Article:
Taking benefits away from hard working Americans.
Via San Diego Union Tribune:
It started as a rather straightforward Social Security fraud investigation — a man receiving disability benefits pretending to live in the United States when in fact he lived in Tijuana.
What authorities uncovered was a 37-year identity theft scheme by an unauthorized immigrant and repeat felon who bilked federal, state and local governments out of hundreds of thousands of dollars in benefits, according to a plea agreement entered in San Diego federal court this week.
Andres Avelino Anduaga — if that’s even his real name — admitted to assuming the identity of a U.S. citizen in 1980. Armed with a fake birth certificate, he developed a seemingly legitimate persona by applying for a California driver’s license, Social Security number and U.S. passport.
The official documents identified him as Abraham Riojos, born in Alpine, Texas, in 1958.
The documents allowed him to move freely between Mexico and the U.S., and also to receive nearly $361,000 in government benefits over the years.
On Thursday, Anduaga, 66, pleaded guilty to theft of public property and being a previously removed unauthorized immigrant in the U.S.
He has agreed to pay back to several government agencies what he stole but could face additional fines as well as up to 12 years in prison when sentenced.
The investigation started in 2014 with a mailbox, and then unfolded clue by clue, according to the complaint. The Social Security office in Chula Vista alerted its Office of the Inspector General that private mailboxes near the U.S.-Mexico border may be linked to residency fraud.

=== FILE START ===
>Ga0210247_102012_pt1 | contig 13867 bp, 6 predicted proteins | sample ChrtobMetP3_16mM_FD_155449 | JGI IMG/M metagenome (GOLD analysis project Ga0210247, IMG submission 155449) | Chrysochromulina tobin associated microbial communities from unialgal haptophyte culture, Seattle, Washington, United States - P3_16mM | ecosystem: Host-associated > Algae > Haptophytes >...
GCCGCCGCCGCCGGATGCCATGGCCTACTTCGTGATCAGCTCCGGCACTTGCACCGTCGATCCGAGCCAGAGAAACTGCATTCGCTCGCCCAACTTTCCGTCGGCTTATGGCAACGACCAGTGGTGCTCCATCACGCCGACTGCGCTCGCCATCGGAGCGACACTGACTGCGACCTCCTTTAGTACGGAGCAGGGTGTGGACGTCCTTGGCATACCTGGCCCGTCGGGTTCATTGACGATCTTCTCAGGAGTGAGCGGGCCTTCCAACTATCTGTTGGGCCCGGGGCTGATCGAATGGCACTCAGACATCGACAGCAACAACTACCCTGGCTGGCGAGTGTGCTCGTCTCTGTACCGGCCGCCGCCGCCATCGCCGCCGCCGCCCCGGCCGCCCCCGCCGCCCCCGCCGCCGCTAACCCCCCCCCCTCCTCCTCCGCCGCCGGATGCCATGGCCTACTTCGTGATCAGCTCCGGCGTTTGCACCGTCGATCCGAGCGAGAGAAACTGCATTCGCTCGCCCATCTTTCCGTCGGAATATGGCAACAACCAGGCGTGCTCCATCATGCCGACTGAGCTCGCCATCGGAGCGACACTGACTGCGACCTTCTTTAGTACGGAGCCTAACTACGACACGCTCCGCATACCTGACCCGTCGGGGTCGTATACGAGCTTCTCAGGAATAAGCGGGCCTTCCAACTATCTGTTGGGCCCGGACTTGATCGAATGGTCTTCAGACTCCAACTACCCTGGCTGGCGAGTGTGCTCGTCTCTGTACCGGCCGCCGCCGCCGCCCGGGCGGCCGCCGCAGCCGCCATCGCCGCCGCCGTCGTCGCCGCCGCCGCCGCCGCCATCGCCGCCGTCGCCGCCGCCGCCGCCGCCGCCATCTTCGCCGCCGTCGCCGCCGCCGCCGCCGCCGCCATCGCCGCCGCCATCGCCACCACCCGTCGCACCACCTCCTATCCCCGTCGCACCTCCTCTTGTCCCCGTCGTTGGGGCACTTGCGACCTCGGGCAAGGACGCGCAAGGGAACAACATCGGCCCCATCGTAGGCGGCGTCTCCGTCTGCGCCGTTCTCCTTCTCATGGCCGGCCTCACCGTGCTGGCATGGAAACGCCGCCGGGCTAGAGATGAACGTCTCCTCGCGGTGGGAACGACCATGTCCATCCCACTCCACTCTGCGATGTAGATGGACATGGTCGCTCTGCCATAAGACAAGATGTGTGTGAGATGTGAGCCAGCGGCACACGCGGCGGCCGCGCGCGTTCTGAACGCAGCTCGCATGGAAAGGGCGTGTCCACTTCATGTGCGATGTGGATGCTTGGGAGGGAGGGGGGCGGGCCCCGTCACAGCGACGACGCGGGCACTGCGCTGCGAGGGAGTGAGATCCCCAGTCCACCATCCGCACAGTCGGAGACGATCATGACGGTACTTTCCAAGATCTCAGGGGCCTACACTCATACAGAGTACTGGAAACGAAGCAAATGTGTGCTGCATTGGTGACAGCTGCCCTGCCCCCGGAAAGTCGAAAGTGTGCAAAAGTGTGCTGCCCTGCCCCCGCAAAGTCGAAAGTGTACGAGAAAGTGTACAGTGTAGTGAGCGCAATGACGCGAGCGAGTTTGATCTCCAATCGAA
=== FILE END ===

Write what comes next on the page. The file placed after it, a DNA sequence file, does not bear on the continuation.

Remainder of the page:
Only U.S. citizens or valid visa holders can receive Social Security disability benefits, and they must reside in the United States.
In April 2015, during a standard review to determine whether he was still eligible for benefits, the man who called himself Riojos gave an address on San Ysidro Boulevard — to a mailbox rental facility. When he was summoned to the Chula Vista office for an interview, he presented a state ID card identifying himself as Riojos and claimed to be renting a room from a man on I Street in Chula Vista.
During the interview, an investigator with the California Department of Health Care Services called the man, who confirmed the living arrangement.
But when investigators visited the home in January 2016, the man admitted Riojos never lived there, but instead lived in Mexico, the complaint states.
Investigators turned to the border crossing records, finding frequent travels indicating Riojos had likely been living in Mexico since at least 2014.
They then learned that another person had tried to sign up for disability benefits in Oceanside under the same Riojos name, using a fake birth certificate with the same date and place of birth, according to the complaint.
The investigators went to the criminal records, finding the initial man claiming to be Riojos had a rap sheet that included 21 different names and six dates of birth, dating back to 1974. They included a firearms violation, forgery, cocaine possession and multiple DUIs, according to prosecutors.
Immigration records rounded out the picture. He’d been deported twice, once in 1994 and again in 2000. During the last deportation, he had given authorities his real name: Jose Reyes. Or so they thought.
Investigators tracked down the real Abraham Riojos to Immokalee, Fla., a rural town south of Fort Myers. He told the special agents who visited him that he had no idea his identity had been used all these years.
He went by a different name now himself, Abram Riojas, a switch he said he made in the 1980s after his father started going by that name. He had a legal Social Security number separate from the fraudulent one Anduaga had applied for and received, which is probably why he hadn’t yet run into cross-identity problems, authorities said. The real Riojos also hadn’t applied for any Social Security benefits yet, another reason he might not have known something was awry.